In past iMovie lessons we’ve talked about working with the application’s interface, importing media, constructing a basic movie project, creating trailers, and dealing with iMovie’s more persnickety editing features. It’s time to put a bow on the series by taking note of a few remaining features that you’ll find helpful in your moviemaking.
Adding a time stamp to your movies
Senior contributor Jeff Carlson explained how this was done in the previous version of iMovie. The technique has changed very little. To add a time stamp to your clips, follow along.
Place a clip you wish to time-stamp in the timeline and then select it. At the bottom of the Libraries pane select Titles under the Content Library heading. In the Titles area that appears, drag the Date/Time title on top of the clip you want to time-stamp. By default an 8-second time stamp will appear in the bottom-left portion of the clip. To increase its length, just drag the edge of the title bar away from the center. You can also reposition it so that it appears elsewhere in the clip.
Regrettably you still can’t change the format of the time stamp—it continues to look like something created for The X Files.
The time stamp reflects the date and time that the clip was captured rather than when you assembled your movie. You can change a clip’s date and time by selecting it in the clip browser (not in the timeline) and choosing Modify > Adjust Clip Date and Time.
iMovie 10 includes 15 themes that you can choose when creating a new movie. Each theme comes with titles and transitions designed to enhance the character of that theme. For example, when you choose the Filmstrip theme and then add a clip to the timeline, an opening title places your footage within a filmstrip view and then zooms in until your content fills the screen. When you add another clip, iMovie automatically inserts a filmstrip-like transition between the two clips.
These automatic titles and transitions make creating a movie a snap, but you needn’t accede to iMovie’s every wish. You can choose a different title or transition and still be true to the spirit of the theme. To do that just click either the Titles or Transitions heading in the Libraries pane. At the top of the resulting browser, you’ll spy titles or transitions designed specifically for that theme. For example, using our Filmstrip example, you can click Transitions to discover four choices for the current theme: Filmstrip 1, 2, 3, and 4. You can replace an automatically generated transition with one of these simply by dragging it from the browser onto the top of the existing transition in the timeline.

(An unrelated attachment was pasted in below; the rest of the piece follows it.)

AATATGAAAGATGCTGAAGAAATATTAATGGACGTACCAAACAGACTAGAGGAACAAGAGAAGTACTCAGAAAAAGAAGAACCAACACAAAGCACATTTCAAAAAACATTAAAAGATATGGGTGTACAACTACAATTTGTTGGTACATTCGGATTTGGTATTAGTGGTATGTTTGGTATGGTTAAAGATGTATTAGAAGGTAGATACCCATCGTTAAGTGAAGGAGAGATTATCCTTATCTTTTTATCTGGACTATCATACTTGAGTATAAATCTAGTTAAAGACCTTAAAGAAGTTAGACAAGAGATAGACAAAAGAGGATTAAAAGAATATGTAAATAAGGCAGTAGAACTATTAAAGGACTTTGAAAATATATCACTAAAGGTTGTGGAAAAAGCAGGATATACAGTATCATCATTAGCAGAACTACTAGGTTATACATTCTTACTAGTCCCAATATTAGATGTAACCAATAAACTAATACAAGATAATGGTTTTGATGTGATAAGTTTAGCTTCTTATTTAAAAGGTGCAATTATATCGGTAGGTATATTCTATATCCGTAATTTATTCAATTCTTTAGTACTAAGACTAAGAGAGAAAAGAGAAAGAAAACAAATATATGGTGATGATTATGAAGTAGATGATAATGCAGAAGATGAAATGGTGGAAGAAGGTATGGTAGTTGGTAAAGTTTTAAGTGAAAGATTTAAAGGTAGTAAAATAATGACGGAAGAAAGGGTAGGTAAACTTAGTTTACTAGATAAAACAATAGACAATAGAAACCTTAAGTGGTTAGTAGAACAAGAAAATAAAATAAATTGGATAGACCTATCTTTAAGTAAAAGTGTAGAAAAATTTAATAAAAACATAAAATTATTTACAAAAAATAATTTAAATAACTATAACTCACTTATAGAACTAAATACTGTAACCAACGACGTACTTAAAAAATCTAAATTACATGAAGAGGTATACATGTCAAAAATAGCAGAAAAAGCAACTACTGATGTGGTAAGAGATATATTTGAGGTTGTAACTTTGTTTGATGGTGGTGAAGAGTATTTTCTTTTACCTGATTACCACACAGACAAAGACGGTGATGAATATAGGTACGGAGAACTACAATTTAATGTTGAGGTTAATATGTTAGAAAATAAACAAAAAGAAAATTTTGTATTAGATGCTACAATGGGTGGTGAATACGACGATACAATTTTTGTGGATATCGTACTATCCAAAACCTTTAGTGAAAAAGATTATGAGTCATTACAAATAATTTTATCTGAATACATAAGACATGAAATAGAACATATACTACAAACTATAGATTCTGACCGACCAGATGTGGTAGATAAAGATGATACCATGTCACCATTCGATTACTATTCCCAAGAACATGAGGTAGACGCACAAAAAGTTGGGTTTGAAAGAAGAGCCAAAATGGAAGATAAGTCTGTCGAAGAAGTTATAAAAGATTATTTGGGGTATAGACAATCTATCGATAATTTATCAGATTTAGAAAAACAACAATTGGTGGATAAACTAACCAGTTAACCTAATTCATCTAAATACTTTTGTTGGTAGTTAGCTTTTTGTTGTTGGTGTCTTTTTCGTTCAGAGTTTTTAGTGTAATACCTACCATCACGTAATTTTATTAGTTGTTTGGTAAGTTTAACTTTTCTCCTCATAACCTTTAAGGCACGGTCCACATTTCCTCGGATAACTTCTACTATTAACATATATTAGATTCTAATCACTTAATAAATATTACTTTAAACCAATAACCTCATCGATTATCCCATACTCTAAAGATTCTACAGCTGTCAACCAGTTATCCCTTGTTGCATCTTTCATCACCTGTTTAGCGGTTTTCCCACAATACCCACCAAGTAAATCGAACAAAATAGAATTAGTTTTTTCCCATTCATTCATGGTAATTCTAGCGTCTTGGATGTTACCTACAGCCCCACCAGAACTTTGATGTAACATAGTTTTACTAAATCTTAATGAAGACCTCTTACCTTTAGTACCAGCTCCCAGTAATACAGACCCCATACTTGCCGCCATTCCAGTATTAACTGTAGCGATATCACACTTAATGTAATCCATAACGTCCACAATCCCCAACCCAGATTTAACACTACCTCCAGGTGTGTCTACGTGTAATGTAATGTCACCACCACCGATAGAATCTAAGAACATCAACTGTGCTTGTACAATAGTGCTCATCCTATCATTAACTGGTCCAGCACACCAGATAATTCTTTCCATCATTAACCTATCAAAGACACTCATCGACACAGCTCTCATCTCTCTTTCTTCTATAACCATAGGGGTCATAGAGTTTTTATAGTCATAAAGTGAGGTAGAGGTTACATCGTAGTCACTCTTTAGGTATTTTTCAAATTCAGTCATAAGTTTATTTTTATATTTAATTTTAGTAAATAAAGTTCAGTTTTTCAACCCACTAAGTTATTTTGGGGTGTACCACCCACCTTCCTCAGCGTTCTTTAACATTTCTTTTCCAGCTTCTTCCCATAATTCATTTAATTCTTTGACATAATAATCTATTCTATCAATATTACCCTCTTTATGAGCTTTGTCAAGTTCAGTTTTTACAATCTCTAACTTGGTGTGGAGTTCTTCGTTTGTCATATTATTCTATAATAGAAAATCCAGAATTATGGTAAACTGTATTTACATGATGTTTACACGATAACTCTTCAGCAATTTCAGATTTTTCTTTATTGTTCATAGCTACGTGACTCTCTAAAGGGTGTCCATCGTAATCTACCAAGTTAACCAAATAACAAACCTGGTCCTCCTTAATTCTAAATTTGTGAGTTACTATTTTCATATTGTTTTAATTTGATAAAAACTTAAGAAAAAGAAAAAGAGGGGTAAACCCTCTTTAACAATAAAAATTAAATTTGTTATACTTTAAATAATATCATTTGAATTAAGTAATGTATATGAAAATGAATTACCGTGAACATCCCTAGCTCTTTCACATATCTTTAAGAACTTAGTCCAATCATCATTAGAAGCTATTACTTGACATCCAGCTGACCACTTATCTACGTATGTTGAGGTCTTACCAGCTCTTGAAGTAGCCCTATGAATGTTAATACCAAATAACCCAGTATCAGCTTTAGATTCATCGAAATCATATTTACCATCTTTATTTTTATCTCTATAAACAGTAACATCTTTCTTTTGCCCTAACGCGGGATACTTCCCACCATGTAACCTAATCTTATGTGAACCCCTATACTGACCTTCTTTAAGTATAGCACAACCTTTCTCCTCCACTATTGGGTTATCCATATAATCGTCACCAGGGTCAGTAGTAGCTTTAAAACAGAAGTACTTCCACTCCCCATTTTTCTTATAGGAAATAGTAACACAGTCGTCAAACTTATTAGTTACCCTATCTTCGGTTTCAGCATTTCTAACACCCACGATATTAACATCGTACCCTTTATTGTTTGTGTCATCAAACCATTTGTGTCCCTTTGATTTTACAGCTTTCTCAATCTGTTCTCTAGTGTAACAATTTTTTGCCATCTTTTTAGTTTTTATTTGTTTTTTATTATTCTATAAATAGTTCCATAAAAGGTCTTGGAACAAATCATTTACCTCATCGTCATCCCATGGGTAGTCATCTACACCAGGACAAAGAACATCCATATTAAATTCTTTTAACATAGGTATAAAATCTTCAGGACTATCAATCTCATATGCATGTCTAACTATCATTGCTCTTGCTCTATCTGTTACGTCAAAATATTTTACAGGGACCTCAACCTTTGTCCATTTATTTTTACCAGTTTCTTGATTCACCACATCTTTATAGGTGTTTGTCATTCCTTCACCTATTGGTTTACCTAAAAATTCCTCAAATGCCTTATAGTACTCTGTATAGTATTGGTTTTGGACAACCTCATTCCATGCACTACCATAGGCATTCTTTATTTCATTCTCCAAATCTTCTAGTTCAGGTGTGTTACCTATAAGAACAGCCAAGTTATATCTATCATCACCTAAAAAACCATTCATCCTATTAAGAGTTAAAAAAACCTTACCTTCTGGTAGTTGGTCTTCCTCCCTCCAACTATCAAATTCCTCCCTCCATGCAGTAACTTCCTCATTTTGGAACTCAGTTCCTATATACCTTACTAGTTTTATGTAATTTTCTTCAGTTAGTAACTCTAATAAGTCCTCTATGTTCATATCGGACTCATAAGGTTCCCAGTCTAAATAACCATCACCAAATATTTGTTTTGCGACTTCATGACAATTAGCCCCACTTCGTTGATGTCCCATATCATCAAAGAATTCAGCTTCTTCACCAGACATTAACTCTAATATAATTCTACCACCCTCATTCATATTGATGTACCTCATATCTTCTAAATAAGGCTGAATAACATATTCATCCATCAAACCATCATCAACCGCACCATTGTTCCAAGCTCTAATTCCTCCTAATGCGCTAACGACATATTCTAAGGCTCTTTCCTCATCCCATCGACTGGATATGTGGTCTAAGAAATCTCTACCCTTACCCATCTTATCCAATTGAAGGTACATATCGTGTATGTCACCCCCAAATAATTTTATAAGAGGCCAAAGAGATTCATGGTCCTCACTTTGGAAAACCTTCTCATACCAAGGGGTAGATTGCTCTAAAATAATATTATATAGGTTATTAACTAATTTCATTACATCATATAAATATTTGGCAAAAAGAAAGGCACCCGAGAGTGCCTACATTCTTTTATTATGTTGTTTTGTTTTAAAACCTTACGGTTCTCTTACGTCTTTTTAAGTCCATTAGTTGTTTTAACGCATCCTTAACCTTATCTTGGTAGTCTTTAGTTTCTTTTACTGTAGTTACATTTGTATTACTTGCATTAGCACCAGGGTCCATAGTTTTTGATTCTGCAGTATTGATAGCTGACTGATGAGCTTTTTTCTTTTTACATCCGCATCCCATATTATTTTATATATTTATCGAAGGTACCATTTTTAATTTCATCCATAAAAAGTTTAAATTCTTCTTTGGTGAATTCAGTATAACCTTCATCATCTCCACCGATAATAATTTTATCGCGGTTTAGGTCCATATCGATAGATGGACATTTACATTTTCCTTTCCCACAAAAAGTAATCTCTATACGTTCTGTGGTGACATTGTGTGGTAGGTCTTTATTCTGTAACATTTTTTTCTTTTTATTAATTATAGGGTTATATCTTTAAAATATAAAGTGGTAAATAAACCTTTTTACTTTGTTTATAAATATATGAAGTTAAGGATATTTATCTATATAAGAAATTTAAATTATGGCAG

Just because you’ve chosen a theme at the beginning of your project doesn’t mean that you’re committed to it. You can select a new theme at any time by choosing Window > Movie Properties (Command-J) and in the viewer clicking the resulting Settings button. Click the Theme button that appears. In the theme chooser window, you can select a new theme. When you do, the titles and transitions will change to accommodate the new theme.
Using the Sports Team theme and editor
Speaking of themes, iMovie includes the Sports theme, which has a special talent for adding player names and statistics, player photos, and team logos. It gains this information via the Sports Team Editor.
Choose Window > Sports Team Editor. By default you’ll see an entry for the Leopards. You can edit this entry by clicking it, or you can start fresh by clicking the plus (+) button to add a new team. Click the Sport pop-up menu to choose the sport the team plays: baseball, basketball, football, soccer, or volleyball.
Below the teams area is a place for the team’s players. Click the plus button to add team members. For each player you can, by default, add a number, name, position, age, height, and weight. (Adding all of this information isn’t required.) To add a player’s picture, just drag it to the Player Photo field or click the plus button in this field and navigate to the image you want to add. Likewise, to add a team logo, drag it to the Team Logo field or click the plus button and navigate to it.